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About RF Cafe
1996 - 2022
BSEE - KB3UON
RF Cafe began life in 1996 as "RF Tools" in an AOL screen name web space totaling 2 MB. Its primary purpose was to provide me with ready access to commonly needed formulas and reference material while performing my work as an RF system and circuit design engineer. The Internet was still largely an unknown entity at the time and not much was available in the form of WYSIWYG ...
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September 1947 QST
When the FCC forbade amateur radio operators from transmitting during the years encompassing World War II (with a few exceptions), many Hams who were very active in the hobby went a bit stir crazy and began looking for other pastimes. They could still listen to other broadcasts, but no CW or phone transmissions were allowed. Author Chester Cunningham recounts here his chosen replacement avocation - aviation. His humorous story demonstrates one way Hams, whose curtailed radio activities resulted in equipment that had atrophied as a result of nonuse and hard to find replacement parts (all resources went to the war effort), were able to convince their XYLs of expenditures needed to resurrect the shack.
Note that in 1943 the cost per hour to rent an airplane solo (w/o instructor) was $7 per hour. If my memory serves me correctly, in 1978 I was paying about $18 per hour to rent a Piper Colt solo, and $24 per hour w/instructor at Lee Airport in Edgewater, Maryland. Per the BLS's Inflation Calculator, $7/hour in 1943 is the equivalent of $97/hour in 2016. According to Freeway Aviation, in Bowie, Maryland, they rent a Cessna 150 for $97/hour (assumed 'wet' cost), which is amazingly exactly the inflated cost. For some unknown reason, North Coast Flight School here in Erie, Pennsylvania, charges $220/hour (wet) for their least expensive airplane (a Diamond DA-20). That is why I only fly small model airplanes these days.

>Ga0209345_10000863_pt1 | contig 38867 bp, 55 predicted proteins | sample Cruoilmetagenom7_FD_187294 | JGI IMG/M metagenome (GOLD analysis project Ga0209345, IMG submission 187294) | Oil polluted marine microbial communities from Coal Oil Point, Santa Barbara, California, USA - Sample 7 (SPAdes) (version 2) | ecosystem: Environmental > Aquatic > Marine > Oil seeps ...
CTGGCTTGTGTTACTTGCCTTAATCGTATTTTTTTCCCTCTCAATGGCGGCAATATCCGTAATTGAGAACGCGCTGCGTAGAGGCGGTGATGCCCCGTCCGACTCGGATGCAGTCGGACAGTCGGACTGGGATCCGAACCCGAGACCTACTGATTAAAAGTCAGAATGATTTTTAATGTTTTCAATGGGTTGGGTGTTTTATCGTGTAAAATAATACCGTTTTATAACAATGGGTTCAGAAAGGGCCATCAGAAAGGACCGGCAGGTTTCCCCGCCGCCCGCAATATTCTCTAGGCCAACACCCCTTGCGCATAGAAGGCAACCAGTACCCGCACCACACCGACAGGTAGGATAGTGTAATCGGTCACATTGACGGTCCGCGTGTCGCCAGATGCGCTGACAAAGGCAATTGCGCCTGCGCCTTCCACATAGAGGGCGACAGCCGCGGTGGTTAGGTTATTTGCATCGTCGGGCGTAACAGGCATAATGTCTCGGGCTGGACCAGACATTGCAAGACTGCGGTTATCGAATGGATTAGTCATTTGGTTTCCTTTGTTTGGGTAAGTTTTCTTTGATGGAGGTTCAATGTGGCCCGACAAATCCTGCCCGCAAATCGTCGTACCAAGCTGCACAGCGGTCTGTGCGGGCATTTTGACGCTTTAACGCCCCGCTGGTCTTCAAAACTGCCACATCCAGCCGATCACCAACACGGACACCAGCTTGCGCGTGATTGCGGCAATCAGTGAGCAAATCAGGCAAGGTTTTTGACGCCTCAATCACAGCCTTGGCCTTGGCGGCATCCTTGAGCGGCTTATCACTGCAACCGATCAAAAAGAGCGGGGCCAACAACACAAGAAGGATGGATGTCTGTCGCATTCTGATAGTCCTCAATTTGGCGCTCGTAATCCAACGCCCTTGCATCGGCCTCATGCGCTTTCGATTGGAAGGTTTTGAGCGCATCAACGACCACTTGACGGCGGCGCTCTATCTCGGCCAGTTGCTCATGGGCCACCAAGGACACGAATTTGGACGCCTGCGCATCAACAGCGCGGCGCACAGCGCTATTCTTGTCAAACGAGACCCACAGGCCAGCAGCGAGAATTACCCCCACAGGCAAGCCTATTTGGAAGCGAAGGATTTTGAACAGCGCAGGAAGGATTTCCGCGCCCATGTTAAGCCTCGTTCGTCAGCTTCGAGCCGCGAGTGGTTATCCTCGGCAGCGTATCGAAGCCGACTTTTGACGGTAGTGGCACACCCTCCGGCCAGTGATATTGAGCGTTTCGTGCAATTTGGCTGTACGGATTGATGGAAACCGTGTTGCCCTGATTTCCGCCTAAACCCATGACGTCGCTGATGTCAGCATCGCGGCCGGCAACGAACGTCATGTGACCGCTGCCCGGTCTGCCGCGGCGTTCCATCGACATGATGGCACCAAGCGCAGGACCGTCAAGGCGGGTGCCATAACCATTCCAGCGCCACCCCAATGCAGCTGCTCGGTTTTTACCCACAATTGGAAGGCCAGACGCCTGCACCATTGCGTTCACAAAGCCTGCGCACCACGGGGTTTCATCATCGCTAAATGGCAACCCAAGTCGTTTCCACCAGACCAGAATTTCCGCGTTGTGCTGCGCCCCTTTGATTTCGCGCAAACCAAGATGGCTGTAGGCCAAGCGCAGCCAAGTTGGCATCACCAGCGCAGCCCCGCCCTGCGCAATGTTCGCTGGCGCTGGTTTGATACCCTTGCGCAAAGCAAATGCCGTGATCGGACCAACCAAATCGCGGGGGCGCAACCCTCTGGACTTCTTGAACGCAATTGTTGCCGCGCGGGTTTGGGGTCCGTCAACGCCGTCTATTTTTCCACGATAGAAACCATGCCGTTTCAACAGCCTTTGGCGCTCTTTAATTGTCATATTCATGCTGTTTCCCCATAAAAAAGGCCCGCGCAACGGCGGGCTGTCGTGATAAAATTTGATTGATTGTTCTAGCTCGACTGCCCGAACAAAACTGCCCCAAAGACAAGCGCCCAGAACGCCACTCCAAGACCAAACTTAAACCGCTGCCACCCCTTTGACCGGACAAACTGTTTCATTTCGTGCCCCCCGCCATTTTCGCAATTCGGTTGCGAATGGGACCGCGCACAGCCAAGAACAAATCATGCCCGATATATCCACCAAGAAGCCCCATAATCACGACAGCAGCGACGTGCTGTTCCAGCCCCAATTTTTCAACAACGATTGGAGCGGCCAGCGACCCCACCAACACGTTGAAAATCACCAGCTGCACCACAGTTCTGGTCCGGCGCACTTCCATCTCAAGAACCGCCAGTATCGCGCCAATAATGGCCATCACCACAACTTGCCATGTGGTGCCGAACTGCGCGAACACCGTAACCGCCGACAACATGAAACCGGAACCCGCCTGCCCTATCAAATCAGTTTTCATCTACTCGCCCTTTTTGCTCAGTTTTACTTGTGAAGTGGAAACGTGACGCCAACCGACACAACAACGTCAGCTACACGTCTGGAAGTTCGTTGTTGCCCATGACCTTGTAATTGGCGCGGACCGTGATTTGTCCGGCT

Establishing Hobby Relations on a Firm Footing
By Chester B. Cunningham, W3MHW
I, too, am a ham; also happily married. And do I have difficulties with the XYL regarding ham radio? Never! All is sweetness and honey in our little shack. I have half the bedroom devoted to the pursuit of the elusive DX. And when I need a new crystal, the little woman offers to go to town to get same. Naturally, such a pleasant state of affairs did not just happen! It took a little intrigue, plus true ham luck, but I think the results justified the effort. Listen to my story.
Back in '43 when ham radio was practically extinct (with due apologies to WERS) , an acquaintance took me out to the local airport. He was taking flying lessons. Great stuff, this coming age of flying. Besides, there was no gasoline rationing for training planes. Just an instructor' fee for the first eight hours, and then a small rental fee for solo flying. One could be free as a bird. Hot stuff! I made a beeline for the front office.